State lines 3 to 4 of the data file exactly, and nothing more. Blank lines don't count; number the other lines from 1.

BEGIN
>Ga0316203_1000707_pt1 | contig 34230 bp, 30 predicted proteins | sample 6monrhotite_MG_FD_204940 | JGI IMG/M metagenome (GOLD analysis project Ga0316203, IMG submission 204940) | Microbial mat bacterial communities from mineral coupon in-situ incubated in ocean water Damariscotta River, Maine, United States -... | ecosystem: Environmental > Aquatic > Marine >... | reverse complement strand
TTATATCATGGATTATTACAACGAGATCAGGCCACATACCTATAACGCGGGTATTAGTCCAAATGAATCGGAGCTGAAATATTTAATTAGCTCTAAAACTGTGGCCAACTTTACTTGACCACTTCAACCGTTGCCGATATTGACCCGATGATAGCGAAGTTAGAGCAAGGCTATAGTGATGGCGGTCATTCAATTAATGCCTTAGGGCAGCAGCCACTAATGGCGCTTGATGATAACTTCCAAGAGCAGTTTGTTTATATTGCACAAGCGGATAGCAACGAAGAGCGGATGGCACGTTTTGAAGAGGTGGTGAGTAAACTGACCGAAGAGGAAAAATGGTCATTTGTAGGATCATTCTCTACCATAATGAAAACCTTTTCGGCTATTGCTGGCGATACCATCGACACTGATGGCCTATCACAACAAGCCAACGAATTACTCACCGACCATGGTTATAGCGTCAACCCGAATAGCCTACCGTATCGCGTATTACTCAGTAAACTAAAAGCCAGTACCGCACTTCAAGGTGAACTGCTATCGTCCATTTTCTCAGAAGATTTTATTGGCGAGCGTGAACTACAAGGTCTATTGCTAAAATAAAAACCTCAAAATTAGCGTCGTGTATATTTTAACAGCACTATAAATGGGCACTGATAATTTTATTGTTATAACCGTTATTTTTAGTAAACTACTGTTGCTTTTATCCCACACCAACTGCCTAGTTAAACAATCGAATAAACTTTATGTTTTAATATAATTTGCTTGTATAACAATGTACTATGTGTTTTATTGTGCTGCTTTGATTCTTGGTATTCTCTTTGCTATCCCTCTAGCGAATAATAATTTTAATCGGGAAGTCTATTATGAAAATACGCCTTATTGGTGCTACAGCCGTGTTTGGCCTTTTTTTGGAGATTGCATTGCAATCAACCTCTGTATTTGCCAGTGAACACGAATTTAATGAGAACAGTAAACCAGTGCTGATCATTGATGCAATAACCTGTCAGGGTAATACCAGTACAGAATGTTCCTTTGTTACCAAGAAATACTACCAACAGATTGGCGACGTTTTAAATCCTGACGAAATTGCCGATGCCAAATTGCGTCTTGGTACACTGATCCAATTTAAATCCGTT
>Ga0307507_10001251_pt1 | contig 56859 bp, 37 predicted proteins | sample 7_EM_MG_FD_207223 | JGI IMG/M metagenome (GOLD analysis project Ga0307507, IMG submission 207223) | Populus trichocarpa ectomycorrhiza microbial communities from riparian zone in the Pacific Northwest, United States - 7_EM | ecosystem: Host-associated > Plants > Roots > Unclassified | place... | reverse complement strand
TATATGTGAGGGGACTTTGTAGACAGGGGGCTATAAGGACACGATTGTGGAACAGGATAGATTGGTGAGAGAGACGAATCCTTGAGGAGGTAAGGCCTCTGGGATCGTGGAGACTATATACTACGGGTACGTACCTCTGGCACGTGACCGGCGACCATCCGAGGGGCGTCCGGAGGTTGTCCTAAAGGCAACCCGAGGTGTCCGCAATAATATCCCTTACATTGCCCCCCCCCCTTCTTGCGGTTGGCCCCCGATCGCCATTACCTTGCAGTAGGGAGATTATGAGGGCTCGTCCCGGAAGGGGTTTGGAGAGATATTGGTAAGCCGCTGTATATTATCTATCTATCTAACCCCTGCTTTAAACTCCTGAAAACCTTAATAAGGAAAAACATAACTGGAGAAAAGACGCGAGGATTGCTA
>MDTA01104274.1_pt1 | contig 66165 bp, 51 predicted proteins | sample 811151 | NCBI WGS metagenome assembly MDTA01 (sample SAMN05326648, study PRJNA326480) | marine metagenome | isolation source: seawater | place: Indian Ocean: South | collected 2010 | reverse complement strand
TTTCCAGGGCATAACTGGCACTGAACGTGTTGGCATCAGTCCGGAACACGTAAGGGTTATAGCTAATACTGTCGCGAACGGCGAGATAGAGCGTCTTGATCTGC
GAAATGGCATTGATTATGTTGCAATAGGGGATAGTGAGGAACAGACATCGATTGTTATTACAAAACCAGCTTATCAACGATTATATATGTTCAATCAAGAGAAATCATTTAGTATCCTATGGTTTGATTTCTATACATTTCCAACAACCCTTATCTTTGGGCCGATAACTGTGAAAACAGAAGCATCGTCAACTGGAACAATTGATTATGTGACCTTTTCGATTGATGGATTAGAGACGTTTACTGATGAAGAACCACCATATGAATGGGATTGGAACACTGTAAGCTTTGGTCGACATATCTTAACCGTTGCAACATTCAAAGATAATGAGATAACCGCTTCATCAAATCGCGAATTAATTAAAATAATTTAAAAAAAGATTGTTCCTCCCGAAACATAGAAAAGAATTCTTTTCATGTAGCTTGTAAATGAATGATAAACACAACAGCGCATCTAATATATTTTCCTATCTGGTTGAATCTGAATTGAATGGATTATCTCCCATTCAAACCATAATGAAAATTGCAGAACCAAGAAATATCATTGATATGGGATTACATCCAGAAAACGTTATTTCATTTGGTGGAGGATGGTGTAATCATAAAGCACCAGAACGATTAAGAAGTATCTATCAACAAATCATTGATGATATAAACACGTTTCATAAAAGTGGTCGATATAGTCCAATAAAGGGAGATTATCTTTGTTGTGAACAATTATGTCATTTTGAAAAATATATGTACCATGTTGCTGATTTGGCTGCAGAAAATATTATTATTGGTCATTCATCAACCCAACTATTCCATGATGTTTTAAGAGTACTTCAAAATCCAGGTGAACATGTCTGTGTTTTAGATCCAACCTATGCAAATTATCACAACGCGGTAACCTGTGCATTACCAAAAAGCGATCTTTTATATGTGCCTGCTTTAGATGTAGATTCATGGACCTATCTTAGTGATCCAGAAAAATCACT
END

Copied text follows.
>Ga0307507_10001251_pt1 | contig 56859 bp, 37 predicted proteins | sample 7_EM_MG_FD_207223 | JGI IMG/M metagenome (GOLD analysis project Ga0307507, IMG submission 207223) | Populus trichocarpa ectomycorrhiza microbial communities from riparian zone in the Pacific Northwest, United States - 7_EM | ecosystem: Host-associated > Plants > Roots > Unclassified | place... | reverse complement strand
TATATGTGAGGGGACTTTGTAGACAGGGGGCTATAAGGACACGATTGTGGAACAGGATAGATTGGTGAGAGAGACGAATCCTTGAGGAGGTAAGGCCTCTGGGATCGTGGAGACTATATACTACGGGTACGTACCTCTGGCACGTGACCGGCGACCATCCGAGGGGCGTCCGGAGGTTGTCCTAAAGGCAACCCGAGGTGTCCGCAATAATATCCCTTACATTGCCCCCCCCCCTTCTTGCGGTTGGCCCCCGATCGCCATTACCTTGCAGTAGGGAGATTATGAGGGCTCGTCCCGGAAGGGGTTTGGAGAGATATTGGTAAGCCGCTGTATATTATCTATCTATCTAACCCCTGCTTTAAACTCCTGAAAACCTTAATAAGGAAAAACATAACTGGAGAAAAGACGCGAGGATTGCTA